CAUGHT IN A JAM
Call it a picture-perfect excuse for an election debate over road safety.
Ward 14 council candidate Terry Whitehead, who is also the Ward 8 incumbent, threw oil on an fiery Twitter debate over road safety by posting photos of a Queen Street traffic jam Tuesday.
The photos appeared to be taken from the driver’s side interior of a vehicle in a live lane of traffic. That spurred online questions about whether the Hamilton police board member broke the province’s distracted driving laws.
No way, said Whitehead online and in an interview. “I had parked the car. I actually got out to see what was going on, as others did,” he said. “There’s nothing illegal about that.”
Some Twitter users argued otherwise, posting snippets of the provincial Ministry of Transportation explainer page on distracted driving. It states you can only use a phone or hand-held device in your vehicle to call 9-1-1, if you are “lawfully parked” or safely off the roadway. (Putting your car ‘in park’ at a red light, for example, doesn’t cut it.)
A few online critics even tagged Hamilton police in their Twitter posts. But no one had formally complained to police about the photos as of the next day, a spokesperson said.
Whitehead dismissed the allegations as “silly” and driven by downtown “urbanists” on Twitter.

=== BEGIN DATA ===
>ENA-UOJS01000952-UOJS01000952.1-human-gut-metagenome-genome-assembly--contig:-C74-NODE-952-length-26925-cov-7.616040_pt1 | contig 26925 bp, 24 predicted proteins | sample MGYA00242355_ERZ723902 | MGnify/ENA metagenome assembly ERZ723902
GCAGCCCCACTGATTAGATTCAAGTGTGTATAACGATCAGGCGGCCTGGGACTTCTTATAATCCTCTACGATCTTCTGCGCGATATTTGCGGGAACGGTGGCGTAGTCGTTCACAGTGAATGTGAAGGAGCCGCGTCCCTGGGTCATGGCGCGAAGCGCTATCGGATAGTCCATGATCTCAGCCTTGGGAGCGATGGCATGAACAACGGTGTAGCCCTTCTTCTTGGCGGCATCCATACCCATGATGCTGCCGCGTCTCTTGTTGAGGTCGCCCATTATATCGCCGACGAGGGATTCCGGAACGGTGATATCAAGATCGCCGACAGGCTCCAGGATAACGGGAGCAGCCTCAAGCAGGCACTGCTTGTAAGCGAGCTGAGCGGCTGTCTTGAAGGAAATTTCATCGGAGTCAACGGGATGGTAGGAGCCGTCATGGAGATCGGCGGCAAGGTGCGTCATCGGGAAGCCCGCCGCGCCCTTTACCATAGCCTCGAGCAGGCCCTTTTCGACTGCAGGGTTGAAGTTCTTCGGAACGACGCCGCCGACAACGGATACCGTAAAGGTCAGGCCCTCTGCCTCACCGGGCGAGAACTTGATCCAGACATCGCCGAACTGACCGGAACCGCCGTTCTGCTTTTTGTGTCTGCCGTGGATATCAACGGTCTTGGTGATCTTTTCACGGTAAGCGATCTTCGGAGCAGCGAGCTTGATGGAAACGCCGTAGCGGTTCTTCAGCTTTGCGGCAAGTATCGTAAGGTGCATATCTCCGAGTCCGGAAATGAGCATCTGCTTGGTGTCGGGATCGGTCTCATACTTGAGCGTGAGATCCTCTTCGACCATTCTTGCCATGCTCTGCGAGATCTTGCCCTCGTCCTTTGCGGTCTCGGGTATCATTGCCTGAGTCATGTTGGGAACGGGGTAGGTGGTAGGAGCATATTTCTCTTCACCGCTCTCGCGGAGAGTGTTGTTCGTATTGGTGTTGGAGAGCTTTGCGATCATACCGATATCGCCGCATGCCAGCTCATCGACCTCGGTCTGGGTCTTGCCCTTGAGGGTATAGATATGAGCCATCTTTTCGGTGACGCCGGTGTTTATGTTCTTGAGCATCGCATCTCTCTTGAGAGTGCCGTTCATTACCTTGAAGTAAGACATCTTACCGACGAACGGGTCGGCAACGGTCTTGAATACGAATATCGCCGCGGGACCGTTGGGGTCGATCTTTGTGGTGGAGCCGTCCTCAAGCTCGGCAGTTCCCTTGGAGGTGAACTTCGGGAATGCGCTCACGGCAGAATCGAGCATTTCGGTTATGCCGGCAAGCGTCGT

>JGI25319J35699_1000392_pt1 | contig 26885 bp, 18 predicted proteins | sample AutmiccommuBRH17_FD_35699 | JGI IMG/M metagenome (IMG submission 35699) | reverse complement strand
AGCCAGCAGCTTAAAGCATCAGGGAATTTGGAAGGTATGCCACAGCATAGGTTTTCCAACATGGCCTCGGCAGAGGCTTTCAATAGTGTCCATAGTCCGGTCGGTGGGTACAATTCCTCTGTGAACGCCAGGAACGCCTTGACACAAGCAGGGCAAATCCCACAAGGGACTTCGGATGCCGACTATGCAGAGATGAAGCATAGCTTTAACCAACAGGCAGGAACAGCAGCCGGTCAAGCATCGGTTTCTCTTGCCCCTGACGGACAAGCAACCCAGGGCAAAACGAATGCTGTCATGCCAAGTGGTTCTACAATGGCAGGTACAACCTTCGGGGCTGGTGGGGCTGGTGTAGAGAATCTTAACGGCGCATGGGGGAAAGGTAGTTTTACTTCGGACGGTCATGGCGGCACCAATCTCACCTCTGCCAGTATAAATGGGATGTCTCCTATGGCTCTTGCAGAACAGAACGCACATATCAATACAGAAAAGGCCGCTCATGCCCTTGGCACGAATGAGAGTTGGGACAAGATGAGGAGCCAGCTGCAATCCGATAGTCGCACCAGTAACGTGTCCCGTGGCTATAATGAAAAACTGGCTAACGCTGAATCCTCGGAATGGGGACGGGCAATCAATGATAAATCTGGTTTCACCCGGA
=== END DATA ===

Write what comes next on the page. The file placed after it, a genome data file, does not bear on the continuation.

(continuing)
But at least one Mountain-dwelling election opponent picked up on the photo debate. “Let’s make sure he isn’t the one making the safety decisions come October 22,” tweeted Bryan Wilson, a Ward 14 council contender who called the photos a “clear violation” of the province’s road safety laws.
Whitehead said he tweeted to show the frustrations regularly faced by commuters and Mountain brow residents, some of whom become “trapped” in their driveways when accesses turn into “parking lots.”
A stalled bus appeared to be at least partially to blame for Tuesday’s traffic jam.
But the councillor argued similar snarls have become increasingly common since lower city street design decisions like the addition of downhill bike lanes on Herkimer and Charlton.
Some helpful Twitter users posted Google map alternate routes they felt would have allowed motorists to avoid the Queen Street jam. Others suggested a slower commute is a small price to pay for lower city road diets meant to protect vulnerable street users like pedestrians and cyclists.
The Mountain councillor has a history of colourful debate on Twitter – particularly over road design and LRT. At one point he erased seven years of tweets in 2016 and – briefly – vowed to stop arguing online.
Expect this type of debate to ramp up during and after the 2018 city election.
Coun. Terry Whitehead tweeted this photograph to show traffic congestion in the lower city.